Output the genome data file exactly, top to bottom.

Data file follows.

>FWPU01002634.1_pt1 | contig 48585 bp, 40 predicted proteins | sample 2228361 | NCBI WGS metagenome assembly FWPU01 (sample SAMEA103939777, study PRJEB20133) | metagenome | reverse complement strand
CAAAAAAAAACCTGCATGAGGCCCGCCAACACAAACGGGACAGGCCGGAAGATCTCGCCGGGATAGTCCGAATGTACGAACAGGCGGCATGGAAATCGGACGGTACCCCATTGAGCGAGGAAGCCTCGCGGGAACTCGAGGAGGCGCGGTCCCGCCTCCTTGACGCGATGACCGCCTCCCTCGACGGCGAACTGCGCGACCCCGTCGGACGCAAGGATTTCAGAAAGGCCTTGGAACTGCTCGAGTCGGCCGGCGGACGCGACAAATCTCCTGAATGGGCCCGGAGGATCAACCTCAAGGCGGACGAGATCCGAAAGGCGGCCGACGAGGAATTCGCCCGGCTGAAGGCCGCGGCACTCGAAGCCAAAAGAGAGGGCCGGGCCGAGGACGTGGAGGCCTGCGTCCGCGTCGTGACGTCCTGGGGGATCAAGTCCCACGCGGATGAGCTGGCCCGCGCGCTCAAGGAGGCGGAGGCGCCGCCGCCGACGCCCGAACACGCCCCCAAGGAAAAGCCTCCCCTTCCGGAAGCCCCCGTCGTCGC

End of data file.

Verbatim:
>FWPU01002634.1_pt1 | contig 48585 bp, 40 predicted proteins | sample 2228361 | NCBI WGS metagenome assembly FWPU01 (sample SAMEA103939777, study PRJEB20133) | metagenome | reverse complement strand
CAAAAAAAAACCTGCATGAGGCCCGCCAACACAAACGGGACAGGCCGGAAGATCTCGCCGGGATAGTCCGAATGTACGAACAGGCGGCATGGAAATCGGACGGTACCCCATTGAGCGAGGAAGCCTCGCGGGAACTCGAGGAGGCGCGGTCCCGCCTCCTTGACGCGATGACCGCCTCCCTCGACGGCGAACTGCGCGACCCCGTCGGACGCAAGGATTTCAGAAAGGCCTTGGAACTGCTCGAGTCGGCCGGCGGACGCGACAAATCTCCTGAATGGGCCCGGAGGATCAACCTCAAGGCGGACGAGATCCGAAAGGCGGCCGACGAGGAATTCGCCCGGCTGAAGGCCGCGGCACTCGAAGCCAAAAGAGAGGGCCGGGCCGAGGACGTGGAGGCCTGCGTCCGCGTCGTGACGTCCTGGGGGATCAAGTCCCACGCGGATGAGCTGGCCCGCGCGCTCAAGGAGGCGGAGGCGCCGCCGCCGACGCCCGAACACGCCCCCAAGGAAAAGCCTCCCCTTCCGGAAGCCCCCGTCGTCGC